Tympanic Membrane - Infections and its Symptoms

Tympanic Membrane: The Source of Hearing

Dr.Surya Rao Poodipeddi profile Authored by Dr.Surya Rao Poodipeddi on 17 Mar 2014 - 17:22.

Before we go into the details about the tympanic membrane it is important to know the basics of the structure of the human ear.

The ear has three main parts namely the external, middle and internal ear. The external ear consists of the visible pinna and the ear canal. The pinna is a cartilaginous structure so designed as to funnel sound waves into the ear canal. The ear canal also called the external auditory meatus ends where the eardrum begins.

The eardrum separates the air filled ear canal and the middle ear, also filled with air and contains three tiny bones called auditory ossicles, named as malleus, incus and stapes. These bones transmit the sound waves from the eardrum to the membrane of the oval window which separates the middle ear from the inner ear. The fluid filled inner ear has a structure called cochlea that contains sensory receptors for hearing as well as a mechanism to control balancing.

The human Tympanic membrane, also called Eardrum is made of tissue similar to skin. It is the main organ in the ear. It receives sound vibrations from the external ear and transmits them to the auditory ossicles which are tiny bones in the tympanic cavity in the middle ear. It also serves as the lateral wall of the tympanic cavity and separates it from the external auditory canal. The tympanic membrane lies across the end of the external canal and resembles a flattened cone. It is attached to the three tiny bones in the middle ear

Of all the conditions affecting the eardrum perforation of the drum is the most common problem encountered. Perforation of the tympanic membrane is due to several causes which in turn are related to problems in the nose, throat and the ear itself. Of these, the commonest cause is due to trauma to the eardrum.

Trauma to the drum may be due to:

  • Penetration of the tympanum by objects placed in the ear canal like cotton buds.
  • Accidental entry to the ear canal like twigs on a tree or missiles like pencils and use of sharp edged objects.
  • Sudden over pressure as in an explosion or a sudden unexpected slap or a swimming and diving accident.

Apart from perforation to the eardrum, a penetrative injury to the tympanic membrane may lead to dislocation of the ossicular chain (the three tiny bones), fracture of the stapes, fragmentation of the ossicles and displacement of the fragments .a fistulous communication from the oval window and facial nerve injury as it exits from the brain through the ear.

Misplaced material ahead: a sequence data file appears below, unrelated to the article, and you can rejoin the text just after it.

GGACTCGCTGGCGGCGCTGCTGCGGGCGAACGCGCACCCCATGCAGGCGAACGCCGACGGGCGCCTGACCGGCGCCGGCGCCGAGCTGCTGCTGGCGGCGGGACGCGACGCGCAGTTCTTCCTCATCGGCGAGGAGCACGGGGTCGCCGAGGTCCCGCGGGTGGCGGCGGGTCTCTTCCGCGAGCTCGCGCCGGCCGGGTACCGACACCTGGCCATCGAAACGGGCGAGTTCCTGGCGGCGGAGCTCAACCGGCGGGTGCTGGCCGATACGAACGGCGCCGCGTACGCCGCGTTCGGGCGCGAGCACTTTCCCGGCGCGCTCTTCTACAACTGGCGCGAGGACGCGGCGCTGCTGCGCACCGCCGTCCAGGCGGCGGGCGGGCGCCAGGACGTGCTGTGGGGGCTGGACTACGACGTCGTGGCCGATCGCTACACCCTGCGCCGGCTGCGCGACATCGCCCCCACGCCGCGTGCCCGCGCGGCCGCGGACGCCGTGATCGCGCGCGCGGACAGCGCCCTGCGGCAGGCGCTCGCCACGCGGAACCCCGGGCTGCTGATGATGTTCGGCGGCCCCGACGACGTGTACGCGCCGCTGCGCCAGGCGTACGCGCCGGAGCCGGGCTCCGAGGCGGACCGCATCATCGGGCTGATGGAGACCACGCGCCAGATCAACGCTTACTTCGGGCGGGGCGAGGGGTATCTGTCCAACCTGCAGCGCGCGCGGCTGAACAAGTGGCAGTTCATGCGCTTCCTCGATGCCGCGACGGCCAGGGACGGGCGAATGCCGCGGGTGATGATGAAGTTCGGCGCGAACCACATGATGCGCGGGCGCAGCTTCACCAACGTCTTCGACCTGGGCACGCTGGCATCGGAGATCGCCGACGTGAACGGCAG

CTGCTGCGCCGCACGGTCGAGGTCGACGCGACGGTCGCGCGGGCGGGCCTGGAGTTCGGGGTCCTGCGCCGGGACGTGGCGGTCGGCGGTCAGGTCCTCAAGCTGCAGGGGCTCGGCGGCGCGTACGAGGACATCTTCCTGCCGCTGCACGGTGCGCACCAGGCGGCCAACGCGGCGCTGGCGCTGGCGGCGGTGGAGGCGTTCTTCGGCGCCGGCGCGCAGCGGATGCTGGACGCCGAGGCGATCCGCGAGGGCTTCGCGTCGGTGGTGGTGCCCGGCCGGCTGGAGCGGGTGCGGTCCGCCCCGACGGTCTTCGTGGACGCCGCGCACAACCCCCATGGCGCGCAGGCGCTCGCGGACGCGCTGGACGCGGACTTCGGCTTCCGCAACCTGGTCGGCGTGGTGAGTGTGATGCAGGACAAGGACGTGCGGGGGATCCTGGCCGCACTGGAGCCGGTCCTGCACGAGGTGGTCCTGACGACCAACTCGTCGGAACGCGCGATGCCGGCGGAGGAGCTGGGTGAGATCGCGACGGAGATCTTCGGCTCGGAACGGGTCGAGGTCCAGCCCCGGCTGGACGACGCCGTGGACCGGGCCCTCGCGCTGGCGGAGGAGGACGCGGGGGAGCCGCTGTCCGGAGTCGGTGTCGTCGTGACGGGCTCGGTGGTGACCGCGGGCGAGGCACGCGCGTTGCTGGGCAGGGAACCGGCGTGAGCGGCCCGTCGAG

Symptoms: The main symptom of a perforation is excruciating pain followed by bleeding from the ear. Ringing in the ears, called tinnitus and loss of hearing are the common symptoms that follow next. Loss of hearing becomes more apparent if the ossicular chain is involved or when the inner ear is injured. A feeling of giddiness called vertigo, when experienced, indicates that the inner ear is affected by the injury.

In all cases of perforation of the eardrum, it is essential to avoid entry of water to the middle ear and keep the ear as dry as possible to prevent severe infections like ottitis media.

Most of the bacterial infections if left unattended to or inadequately treated will lead to chronicity resulting in perforation and/or hearing loss. Treatment for infections depends on the bacteria responsible for the infection that can be identified through a Culture & Sensitivity test of the discharge from the ear which can be fluid or pus.

Use of eardrops should be avoided if one is sure about a perforation. In any case, consulting a pediatrician ( in the case of  a child) including an ENT specialist is a must, before starting the treatment.


*Disclaimer: This is not medical advice. The content is for educational purposes only. Please contact your doctor for any health care issues.